Bay of Biscay, Madeira and the Canaries

Venturing to the Eastern Atlantic

January 2017

Nothing is better than starting a new year with whale watching. While we sailed north last time from the UK to the northern part of the Atlantic, this time we sailed south from Southampton of the United Kingdom on a cruise ship to Madeira and the Canaries via the Bay of Biscay. These places and the deep waters between them offer very good chances of a wide variety of whales and dolphins. But of course, good sea condition is the key to spot any activities at the sea.

During our 12 days’ journey (with 4.5 days’ shore time), we were blessed with very good conditions in the first few days. We spotted Common Dolphins, Striped Dolphins and Fin Whales on our way to Madeira. Approaching the Canary Islands, we encountered a mixed group of Pilot Whales and Bottlenose Dolphins. A Bottlenose Dolphin even came over briefly for a bow ride.

However, the wind started to pick up for the rest of our journey, with wind of Beaufort 6-7 and sea state 6 (wave height of 4 to 6 metres) for most of the time. This had made spotting very difficult. Yet, we still managed to see some Common Dolphins or Striped Dolphins swimming towards or near to the ship to ride on the waves.

Common Dolphins

Striped Dolphins

Fin Whales

Pilot Whales

Bottlenose Dolphins

While my friend went on almost the same but longer route roughly a month ago and saw many interesting things (about 10 cetacean species), we had been quite unlucky with the weather and hence the sightings. We spent most of the time out on the open deck, with days seeing no or very little activities or just white caps. This may due to the weather which made it difficult to spot anything or the change of seasons. More observation along this route at different times would be needed to gain a better understanding about the differences in sightings.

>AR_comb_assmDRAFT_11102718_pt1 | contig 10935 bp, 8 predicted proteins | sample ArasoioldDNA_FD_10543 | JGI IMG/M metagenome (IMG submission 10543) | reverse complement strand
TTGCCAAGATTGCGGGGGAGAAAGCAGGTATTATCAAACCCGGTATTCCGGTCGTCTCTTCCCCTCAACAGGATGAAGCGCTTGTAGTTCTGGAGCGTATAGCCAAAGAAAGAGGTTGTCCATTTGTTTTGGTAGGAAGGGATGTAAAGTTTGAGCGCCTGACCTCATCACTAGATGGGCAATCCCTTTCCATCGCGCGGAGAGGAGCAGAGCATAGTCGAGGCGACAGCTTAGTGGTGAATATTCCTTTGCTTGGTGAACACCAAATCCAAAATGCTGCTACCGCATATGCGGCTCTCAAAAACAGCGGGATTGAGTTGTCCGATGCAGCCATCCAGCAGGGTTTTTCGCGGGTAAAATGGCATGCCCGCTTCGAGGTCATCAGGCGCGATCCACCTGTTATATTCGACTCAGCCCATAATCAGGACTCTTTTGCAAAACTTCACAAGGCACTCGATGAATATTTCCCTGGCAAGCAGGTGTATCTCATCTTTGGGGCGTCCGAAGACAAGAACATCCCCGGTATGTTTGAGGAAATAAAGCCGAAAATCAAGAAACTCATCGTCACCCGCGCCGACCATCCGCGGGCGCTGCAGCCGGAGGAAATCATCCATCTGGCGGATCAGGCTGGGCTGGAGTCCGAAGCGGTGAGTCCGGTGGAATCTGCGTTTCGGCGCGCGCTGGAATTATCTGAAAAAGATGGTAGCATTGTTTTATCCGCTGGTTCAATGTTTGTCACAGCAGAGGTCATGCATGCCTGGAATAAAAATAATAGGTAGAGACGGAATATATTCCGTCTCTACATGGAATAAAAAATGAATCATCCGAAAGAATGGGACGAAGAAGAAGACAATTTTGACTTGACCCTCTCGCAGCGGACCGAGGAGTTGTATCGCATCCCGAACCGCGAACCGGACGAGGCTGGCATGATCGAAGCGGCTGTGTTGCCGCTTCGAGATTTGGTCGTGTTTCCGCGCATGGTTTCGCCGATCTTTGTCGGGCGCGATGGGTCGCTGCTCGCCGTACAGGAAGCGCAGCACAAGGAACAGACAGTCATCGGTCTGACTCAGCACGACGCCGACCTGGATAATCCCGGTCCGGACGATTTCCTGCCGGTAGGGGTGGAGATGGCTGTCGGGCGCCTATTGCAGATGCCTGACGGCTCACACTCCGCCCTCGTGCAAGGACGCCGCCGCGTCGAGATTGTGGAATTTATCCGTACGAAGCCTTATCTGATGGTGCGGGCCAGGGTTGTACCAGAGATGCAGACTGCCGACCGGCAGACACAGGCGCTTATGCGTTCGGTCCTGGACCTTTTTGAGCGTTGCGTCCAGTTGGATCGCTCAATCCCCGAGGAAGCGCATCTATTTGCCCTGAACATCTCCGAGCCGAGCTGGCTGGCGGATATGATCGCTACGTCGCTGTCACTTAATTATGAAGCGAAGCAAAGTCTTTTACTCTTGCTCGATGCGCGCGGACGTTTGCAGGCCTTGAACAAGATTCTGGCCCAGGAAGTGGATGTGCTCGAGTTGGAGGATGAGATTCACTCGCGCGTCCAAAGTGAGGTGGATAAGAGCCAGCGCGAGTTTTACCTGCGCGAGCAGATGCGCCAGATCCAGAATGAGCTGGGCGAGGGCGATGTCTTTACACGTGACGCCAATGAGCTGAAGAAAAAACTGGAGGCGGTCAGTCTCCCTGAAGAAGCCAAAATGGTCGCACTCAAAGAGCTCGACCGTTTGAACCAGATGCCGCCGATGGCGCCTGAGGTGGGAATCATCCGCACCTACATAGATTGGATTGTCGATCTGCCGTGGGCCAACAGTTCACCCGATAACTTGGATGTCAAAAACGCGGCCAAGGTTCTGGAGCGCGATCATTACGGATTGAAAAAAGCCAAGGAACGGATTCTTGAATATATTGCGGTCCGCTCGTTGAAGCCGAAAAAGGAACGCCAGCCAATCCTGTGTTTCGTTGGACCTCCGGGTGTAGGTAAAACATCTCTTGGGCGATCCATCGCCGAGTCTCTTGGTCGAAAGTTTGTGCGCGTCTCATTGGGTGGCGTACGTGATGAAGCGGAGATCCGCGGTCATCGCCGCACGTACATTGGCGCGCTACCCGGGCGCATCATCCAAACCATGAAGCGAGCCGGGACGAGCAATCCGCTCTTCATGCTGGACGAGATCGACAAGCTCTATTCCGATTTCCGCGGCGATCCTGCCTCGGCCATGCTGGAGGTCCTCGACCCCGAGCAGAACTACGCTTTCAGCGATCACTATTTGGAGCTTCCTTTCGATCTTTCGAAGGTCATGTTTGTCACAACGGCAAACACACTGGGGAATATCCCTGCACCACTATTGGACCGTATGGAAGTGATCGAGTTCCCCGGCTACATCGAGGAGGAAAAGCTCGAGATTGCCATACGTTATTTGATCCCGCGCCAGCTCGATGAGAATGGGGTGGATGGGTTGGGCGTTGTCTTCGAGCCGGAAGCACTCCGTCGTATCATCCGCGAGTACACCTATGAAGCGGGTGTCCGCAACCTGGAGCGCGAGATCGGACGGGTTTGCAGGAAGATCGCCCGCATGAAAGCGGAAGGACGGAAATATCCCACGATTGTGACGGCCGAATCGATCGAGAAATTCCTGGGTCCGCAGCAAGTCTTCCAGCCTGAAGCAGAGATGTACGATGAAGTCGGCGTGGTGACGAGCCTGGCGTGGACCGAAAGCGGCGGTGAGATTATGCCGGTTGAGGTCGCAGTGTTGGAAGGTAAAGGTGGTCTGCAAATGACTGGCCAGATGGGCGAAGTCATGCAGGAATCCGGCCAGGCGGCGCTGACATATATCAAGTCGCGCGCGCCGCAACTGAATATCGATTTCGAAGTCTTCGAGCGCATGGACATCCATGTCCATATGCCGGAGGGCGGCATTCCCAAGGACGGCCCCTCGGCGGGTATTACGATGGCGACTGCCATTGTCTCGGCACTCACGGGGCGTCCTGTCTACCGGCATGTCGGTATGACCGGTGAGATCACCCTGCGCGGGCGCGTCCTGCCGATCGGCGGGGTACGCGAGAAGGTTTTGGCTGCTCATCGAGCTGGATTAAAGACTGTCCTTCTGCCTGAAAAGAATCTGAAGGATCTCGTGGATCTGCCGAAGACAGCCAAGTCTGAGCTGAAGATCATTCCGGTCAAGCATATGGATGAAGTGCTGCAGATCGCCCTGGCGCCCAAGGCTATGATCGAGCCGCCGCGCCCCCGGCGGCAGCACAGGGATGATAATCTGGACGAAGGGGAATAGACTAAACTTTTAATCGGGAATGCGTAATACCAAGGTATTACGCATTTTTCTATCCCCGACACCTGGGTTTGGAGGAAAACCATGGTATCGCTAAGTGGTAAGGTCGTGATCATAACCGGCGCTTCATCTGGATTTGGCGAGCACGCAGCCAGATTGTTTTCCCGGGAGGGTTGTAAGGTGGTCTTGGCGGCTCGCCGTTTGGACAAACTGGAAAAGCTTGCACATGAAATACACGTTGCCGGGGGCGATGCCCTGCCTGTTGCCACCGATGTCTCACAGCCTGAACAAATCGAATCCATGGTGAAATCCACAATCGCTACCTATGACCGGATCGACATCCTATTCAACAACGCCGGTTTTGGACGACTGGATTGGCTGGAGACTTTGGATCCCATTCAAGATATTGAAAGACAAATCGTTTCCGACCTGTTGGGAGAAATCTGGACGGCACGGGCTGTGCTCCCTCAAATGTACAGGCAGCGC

Whale watching at Madeira and the Canary Islands
Formed by volcanic eruptions, these islands are surrounded by very deep waters. This had made these places good for whale watching. During our shore time at Madeira, we went whale watching for twice in the morning and in the afternoon. Each time, we encountered Common Dolphins, probably belonging to the same group. It was choppier in the afternoon but the dolphins came over for a bow ride for quite some time, with a mother trying to show off her baby dolphin.

Common Dolphin feeding among sea gulls off the harbour

Common Dolphins next to our boat

During our shore time at Tenerife, we joined the whale watching tour organized by the cruise company. It was a sunny but windy day. On an open catamaran under high waves, it was a splashy ride. It took us quite some time before we could find a group of Short-finned Pilot Whales. But taking photos under such conditions was basically impossible. We stayed with the whales for some time on a rocking boat before the tour operator decided to head back to the pier for lunch. On our way back, we came across a group of Bottlenose Dolphins briefly. No chance to take photos of course.

In general, whale watching in both Madeira and Tenerife were only mediocre. The whale watching tours go out to search for whales or dolphins for about an hour and then spend the rest of the time sailing slowly along the coast and let participants go for a swim when it is warm. My whale watching trip at La Gomera of the Canaries seemed to be much better. Yet, my friend who went there a year after me said it had become whale watching and coastline watching.

Other Animals


Sea Gull

Kittiwake (1st winter)

Jelly fish from ship


La Palma, the Canary Islands

Beautiful Dusk

Lisbon - Monument to the Discoveries

Lisbon - Jerónimos Monastery

Lisbon - Belém Tower

Lisbon - Statue of Jesus Christ

Dolphin Decoration and Paintings